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The Web's ten most dangerous neighborhoods

Maria Korolov | Sept. 1, 2015
Ten top-level domains are to blame for at least 95 percent of the websites that pose a potential threat to visitors.

Credit: Image credit: flickr/David Sanchez

Wouldn't it be convenient if all the spam and malware sites were all grouped together under one top-level domain -- .evil, say -- so that they would be easy to avoid? According to a new study from Blue Coat, there are in fact ten such top-level domains, where 95 percent or more of sites pose a potential threat to visitors.

The worst offenders were the .zip and the .review top-level domains, with 100 percent of all sites rated as "shady," according to the report.

The report is based on an analysis of tens of millions of websites visited by Blue Coat's 75 million global users. In order to protect its customers, Blue Coat has a database where it ranks websites on whether they have legitimate content, or malware, spam, scams, phishing attacks or other suspicious behaviors.

"I don't think I've ever personally found a legitimate .review site," said Chris Larsen, malware research team leader at Sunnyvale, Calif.-based Blue Coat Systems, Inc.

Four more top-level domains had 99 percent malicious sites -- .country, .kim, .cricket, and .science.

Larsen recommends that companies block all traffic to the worst-rated domains.

Another way that scammers take advantage of some of the new top-level domains is through cyber-squatting.

Several large US companies have been hit by extortionists registering, for example, .sex versions of their domains and offering them back to their targeted companies at an inflated price.

"The bad guys could use these in very misleading ways," he said.

However, neither Congress, nor the FTC, nor ICAAN nor IANA took any measures to address this.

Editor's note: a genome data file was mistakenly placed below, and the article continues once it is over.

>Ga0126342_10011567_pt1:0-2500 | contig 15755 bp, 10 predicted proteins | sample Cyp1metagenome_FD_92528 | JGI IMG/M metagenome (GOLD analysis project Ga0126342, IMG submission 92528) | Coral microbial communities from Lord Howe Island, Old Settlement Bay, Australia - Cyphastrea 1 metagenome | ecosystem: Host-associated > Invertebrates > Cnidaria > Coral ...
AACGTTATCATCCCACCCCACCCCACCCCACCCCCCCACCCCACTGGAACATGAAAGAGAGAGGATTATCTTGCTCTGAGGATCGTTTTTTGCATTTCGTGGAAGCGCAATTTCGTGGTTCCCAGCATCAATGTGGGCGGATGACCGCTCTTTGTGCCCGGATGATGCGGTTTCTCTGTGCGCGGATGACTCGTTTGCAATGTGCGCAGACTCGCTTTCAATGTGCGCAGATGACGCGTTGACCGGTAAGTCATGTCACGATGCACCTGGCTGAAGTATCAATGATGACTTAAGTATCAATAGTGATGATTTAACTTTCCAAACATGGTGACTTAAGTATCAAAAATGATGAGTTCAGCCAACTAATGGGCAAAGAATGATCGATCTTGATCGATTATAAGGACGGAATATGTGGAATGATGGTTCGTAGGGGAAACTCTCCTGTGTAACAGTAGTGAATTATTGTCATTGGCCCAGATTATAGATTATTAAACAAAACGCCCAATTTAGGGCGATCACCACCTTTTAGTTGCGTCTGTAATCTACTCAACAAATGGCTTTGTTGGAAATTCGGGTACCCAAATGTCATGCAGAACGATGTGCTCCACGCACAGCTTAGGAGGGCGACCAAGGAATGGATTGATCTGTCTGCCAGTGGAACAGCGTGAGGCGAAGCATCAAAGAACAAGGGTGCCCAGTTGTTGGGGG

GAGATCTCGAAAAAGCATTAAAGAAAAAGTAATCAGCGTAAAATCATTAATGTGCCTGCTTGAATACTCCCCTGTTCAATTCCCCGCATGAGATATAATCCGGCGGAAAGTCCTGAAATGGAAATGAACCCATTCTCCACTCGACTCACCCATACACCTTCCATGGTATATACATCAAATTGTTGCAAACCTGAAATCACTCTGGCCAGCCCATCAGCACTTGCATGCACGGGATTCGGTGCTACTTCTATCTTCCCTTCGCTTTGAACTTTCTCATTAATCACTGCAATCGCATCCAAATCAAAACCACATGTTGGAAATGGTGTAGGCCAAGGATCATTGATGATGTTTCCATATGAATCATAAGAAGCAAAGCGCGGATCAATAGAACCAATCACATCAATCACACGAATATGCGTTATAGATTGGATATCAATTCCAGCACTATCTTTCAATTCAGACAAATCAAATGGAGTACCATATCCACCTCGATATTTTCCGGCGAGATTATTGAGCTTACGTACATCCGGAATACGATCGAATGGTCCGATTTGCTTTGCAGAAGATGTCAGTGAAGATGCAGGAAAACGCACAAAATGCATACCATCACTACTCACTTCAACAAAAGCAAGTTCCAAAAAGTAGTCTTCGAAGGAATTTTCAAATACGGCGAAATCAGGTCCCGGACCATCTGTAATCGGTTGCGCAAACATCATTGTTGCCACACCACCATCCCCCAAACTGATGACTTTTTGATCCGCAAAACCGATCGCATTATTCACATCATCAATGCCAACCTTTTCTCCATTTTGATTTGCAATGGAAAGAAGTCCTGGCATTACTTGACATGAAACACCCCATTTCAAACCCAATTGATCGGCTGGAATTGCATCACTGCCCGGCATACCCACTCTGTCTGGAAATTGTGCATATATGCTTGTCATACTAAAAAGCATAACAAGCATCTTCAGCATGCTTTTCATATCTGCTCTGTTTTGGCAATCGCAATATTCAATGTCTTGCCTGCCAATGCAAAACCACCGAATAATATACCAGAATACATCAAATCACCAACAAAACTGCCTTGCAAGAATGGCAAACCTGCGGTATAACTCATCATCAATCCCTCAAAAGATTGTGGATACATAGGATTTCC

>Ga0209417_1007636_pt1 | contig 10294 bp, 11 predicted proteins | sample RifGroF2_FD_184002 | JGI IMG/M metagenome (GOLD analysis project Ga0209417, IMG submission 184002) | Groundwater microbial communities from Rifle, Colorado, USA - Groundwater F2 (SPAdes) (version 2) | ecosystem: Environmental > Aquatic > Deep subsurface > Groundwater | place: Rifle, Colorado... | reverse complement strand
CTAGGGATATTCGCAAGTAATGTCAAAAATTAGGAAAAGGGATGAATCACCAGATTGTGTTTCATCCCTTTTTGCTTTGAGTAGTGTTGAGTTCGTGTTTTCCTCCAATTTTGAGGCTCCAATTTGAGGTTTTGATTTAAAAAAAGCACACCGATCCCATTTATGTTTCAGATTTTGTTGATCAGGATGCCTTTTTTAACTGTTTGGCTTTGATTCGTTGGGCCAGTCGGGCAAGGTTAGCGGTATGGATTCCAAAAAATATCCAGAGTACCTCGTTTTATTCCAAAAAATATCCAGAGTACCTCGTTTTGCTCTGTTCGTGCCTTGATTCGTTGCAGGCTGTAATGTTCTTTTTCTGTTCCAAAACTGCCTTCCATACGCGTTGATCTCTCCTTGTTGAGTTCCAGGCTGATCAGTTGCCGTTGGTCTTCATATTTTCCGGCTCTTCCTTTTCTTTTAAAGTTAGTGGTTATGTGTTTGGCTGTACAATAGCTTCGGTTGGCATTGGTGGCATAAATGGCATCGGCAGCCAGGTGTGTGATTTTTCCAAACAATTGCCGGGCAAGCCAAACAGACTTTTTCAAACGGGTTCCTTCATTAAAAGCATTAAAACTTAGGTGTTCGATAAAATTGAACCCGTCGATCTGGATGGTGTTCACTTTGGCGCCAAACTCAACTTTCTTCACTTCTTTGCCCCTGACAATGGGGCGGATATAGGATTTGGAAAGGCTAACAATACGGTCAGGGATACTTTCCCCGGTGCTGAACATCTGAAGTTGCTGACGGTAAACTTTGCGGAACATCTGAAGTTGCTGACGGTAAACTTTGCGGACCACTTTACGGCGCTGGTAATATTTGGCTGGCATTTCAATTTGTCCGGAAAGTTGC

"It was hot-potatoed back and forth," Larsen said.

The reason some top-level domains are so much worse than others is that not all registrars do a good job at filtering out spammers and scammers.

"They gravitate to places where they can get free or very cheap domains, no questions asked," he said.

The domain registrars themselves need to put better controls in place to make it more difficult for malicious users to set up domains.

But there isn't much pressure on them to do so, Larsen added.

"No one is minding the store, as far as we can tell," he said.

Since Blue Coat started publishing reports on individual top-level domains at the beginning of the year, and so far only one -- .xyz -- has taken steps to start cleaning things up.

"We have agreed to start sharing some data back and forth with them, and I'm hopeful that will reduce the number of bad .xyz domains that show up," he said.

The number of TLDs has exploded recently -- between 1985 and 2012, the number of TLDs grew slowly, from five to 22. Today, according to ICAAN, there are 1,054 top-level domains. And ICAAN -- the Internet Corporation for Assigned Names and Numbers -- plans to allow more such domains in the future.


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